A Staten Island triathlete and endurance coach ventures into the ultramarathon realm where there are seemingly no limits to human endurance. In 2013, he successfully finished the Grand Slam of Ultrarunning (picture of 2013 Grand Slam finishers above; I'm second from right), becoming only the 282nd person (since its beginnings in 1986) and only the fourth New Yorker to finish four of the oldest and most prestigious 100 mile ultramarathons in the U.S. in only 10 weeks.

Friday, December 5, 2014

Lotteries and Possibilities for 2015

Time to start seeing what my 2015 racing season is going to look like!

Tomorrow is the Hardrock 100 lottery. With 2 tickets in the draw, I have a 2.5% chance of winning a spot in Hardrock next year. I have mixed feelings either way this shakes out. If I fail to get in, I can save my money for other races, like the USA Triathlon Nationals. If I do get in, however, I'll definitely accept the coveted spot in one of the toughest footraces in the world.

The other lottery that I'm in, the UTMB, doesn't draw until February. With that lottery I have a very good shot of getting in. Second year participants usually enjoy a more than 50% chance at getting in. I'm seriously wanting to get into this race next year.

So this leaves 4 possibilities on how the season shakes out.

1) I win both Hardrock and UTMB.

If by some miracle I get into both UTMB and UTMB next year, my season is set. Those are the races I'll be gunning for next year. My budget my be a bit stressed on this, but I think I can stretch the money far in case of this possibility.

2) I win Hardrock but not UTMB.

I would definitely focus on Hardrock, but I will need all 8 points to get into UTMB the following year. Rocky Raccoon will supply 3. If I complete Hardrock that would give me 4, but Hardrock is so tough that there's a good possibility that I won't finish the race, so I'll need another 3 or 4 point 100 miler to cover this race. Maybe Javelina would help here. The remaining 1-2 points can be made in any 50 mile race, North Face would be ideal here.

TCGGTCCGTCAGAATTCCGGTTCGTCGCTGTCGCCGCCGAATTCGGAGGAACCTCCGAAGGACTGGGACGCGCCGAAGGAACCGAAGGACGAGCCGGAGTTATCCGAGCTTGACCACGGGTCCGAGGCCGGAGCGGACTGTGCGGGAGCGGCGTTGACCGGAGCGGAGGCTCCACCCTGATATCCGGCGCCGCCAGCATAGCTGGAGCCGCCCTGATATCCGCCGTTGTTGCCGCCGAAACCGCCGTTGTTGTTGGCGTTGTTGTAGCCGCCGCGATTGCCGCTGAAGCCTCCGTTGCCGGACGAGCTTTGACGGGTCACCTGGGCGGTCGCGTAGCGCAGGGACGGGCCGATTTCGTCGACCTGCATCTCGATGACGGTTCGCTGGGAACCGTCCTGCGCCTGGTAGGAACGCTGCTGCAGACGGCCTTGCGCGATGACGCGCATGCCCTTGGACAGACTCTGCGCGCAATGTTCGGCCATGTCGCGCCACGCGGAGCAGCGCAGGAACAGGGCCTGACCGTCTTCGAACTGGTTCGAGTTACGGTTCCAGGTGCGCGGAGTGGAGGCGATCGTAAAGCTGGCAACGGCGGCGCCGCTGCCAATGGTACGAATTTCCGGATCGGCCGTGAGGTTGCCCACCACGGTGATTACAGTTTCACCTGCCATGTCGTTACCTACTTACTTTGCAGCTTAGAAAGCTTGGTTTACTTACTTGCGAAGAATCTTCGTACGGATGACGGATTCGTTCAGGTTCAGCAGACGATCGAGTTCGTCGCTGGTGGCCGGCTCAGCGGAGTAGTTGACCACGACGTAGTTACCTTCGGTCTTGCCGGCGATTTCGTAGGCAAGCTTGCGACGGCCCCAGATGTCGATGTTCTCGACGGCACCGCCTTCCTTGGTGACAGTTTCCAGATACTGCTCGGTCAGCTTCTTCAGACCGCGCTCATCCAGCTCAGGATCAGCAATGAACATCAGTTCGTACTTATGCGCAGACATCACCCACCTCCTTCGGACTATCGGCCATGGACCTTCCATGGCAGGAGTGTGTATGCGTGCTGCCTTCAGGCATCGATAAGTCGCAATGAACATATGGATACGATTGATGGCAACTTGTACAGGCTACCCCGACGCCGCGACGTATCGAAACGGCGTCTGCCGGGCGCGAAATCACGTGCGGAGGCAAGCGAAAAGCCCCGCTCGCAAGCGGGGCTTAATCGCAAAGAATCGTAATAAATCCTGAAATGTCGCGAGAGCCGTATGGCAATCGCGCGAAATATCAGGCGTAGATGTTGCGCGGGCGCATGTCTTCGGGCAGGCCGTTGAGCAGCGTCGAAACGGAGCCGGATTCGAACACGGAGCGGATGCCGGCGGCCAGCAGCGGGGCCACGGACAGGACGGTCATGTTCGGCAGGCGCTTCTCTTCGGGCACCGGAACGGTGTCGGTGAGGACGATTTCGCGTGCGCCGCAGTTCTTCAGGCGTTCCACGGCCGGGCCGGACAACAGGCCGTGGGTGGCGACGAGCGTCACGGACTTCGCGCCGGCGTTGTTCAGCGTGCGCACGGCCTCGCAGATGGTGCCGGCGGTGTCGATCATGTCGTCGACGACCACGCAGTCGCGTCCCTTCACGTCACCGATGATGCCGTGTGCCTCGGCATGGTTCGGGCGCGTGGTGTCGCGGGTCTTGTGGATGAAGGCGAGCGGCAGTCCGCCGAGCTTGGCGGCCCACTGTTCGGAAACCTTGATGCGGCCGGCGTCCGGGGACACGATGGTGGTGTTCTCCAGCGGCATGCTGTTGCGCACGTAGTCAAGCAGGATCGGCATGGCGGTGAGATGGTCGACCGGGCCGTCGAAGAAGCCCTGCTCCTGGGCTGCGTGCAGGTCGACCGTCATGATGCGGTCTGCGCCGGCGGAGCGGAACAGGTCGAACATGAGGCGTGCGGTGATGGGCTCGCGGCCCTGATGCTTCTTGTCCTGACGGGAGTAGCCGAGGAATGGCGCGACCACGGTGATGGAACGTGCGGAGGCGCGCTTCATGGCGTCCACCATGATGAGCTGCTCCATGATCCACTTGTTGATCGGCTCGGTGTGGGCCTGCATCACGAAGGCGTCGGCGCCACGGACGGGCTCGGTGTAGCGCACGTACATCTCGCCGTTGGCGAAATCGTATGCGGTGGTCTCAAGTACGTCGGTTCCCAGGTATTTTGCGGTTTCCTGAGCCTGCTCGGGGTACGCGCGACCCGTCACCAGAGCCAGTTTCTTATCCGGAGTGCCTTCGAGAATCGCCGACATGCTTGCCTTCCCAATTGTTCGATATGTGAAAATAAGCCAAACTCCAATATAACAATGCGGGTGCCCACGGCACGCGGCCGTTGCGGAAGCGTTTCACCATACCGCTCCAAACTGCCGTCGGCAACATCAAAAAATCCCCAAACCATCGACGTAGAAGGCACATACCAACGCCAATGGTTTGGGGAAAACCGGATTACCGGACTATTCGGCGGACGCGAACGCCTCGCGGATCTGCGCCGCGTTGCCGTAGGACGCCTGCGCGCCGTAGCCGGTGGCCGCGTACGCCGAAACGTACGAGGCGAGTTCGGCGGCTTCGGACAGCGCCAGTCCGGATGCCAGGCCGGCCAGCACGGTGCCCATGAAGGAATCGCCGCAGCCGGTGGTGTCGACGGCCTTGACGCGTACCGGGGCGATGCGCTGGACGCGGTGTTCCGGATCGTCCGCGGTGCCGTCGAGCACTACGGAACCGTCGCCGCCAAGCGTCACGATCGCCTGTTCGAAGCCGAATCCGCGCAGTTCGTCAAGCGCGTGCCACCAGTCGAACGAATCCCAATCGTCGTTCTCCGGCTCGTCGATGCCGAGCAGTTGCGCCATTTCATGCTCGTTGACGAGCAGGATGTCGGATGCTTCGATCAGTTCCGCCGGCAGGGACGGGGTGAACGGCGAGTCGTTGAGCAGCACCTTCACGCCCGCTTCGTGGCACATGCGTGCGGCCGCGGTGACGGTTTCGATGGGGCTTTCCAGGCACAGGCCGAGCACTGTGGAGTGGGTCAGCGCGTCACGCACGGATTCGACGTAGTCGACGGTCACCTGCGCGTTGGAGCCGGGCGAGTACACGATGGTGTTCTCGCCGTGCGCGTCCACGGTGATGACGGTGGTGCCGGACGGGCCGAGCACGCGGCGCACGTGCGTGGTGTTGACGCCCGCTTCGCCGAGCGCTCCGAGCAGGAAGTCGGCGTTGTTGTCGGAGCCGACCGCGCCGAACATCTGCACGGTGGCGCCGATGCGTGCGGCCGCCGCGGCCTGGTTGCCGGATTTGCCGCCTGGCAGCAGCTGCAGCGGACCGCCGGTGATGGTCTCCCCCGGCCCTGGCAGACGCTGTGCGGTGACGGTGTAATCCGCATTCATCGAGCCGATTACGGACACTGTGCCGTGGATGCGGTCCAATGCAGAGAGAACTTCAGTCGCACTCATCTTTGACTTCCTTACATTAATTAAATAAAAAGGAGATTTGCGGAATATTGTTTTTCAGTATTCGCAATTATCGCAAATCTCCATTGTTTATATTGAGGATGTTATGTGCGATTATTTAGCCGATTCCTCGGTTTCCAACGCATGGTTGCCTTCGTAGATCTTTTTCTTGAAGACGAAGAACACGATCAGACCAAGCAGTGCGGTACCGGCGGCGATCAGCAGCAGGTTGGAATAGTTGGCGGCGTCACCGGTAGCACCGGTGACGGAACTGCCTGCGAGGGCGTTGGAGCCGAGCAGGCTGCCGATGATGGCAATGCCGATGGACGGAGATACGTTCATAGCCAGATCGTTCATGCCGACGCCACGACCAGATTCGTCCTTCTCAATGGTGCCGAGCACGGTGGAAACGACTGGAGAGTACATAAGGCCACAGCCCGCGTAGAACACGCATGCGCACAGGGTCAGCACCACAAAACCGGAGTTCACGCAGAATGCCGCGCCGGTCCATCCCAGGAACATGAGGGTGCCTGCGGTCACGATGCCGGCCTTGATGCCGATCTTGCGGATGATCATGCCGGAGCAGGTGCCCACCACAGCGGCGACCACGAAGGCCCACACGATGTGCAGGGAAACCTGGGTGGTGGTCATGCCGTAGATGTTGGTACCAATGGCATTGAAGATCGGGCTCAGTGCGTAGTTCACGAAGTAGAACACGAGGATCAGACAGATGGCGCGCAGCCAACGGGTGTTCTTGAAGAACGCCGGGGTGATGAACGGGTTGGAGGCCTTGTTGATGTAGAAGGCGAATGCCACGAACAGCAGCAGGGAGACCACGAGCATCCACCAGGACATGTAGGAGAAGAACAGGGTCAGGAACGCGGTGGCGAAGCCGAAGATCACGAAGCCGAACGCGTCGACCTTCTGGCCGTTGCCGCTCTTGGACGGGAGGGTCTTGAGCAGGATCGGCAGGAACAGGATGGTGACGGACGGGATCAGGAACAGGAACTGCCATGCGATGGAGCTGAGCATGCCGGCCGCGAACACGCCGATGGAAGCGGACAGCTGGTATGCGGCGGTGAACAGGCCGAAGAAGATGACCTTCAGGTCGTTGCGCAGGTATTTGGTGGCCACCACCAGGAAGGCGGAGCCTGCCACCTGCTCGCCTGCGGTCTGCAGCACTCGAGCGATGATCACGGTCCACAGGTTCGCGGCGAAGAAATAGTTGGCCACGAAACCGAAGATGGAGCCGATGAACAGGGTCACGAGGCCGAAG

3) I don't win Hardrock but win UTMB.

I'll need a Hardrock Qualifier race in order to continue accumulating tickets for the Hardrock lottery. I'm currently lookint at Cruel Jewel 100 in May to cover that.

4) I don't win either lottery.

The worst of all scenarios, I'll have to get both 8 points AND complete a Hardrock qualifier. I might have to go out west and try for Bighorn or The Bear 100. That would give me the qualifier for the next Hardrock lottery and give me 4 points towards UTMB. With Rocky Raccoon, that would give me 7 points, and all I would need is a 1 point race to give me 8 for UTMB.


So here goes! Tomorrow is the Hardrock lottery, and 2 of these possibilities will be eliminated tomorrow. Which two? I will know in 24 hours.


Wednesday, December 3, 2014

Runners, don't wait until New Years - Make your resolution now about your diet or you'll regret it.

Every fall, there are always three HUGE days in which diets can fall by the wayside.

Number one is Halloween. This is one holiday where one needs to make sure that the Halloween candy goes to the kids hands and not into your stomach. Make sure that there is only enough candy for the kids so that you have very little extra after the holiday is over. Oh, and if you're one that has kids and received candy. Well, I fear for you. You're going to have to trust in your willpower to not eat all of your kid's candy.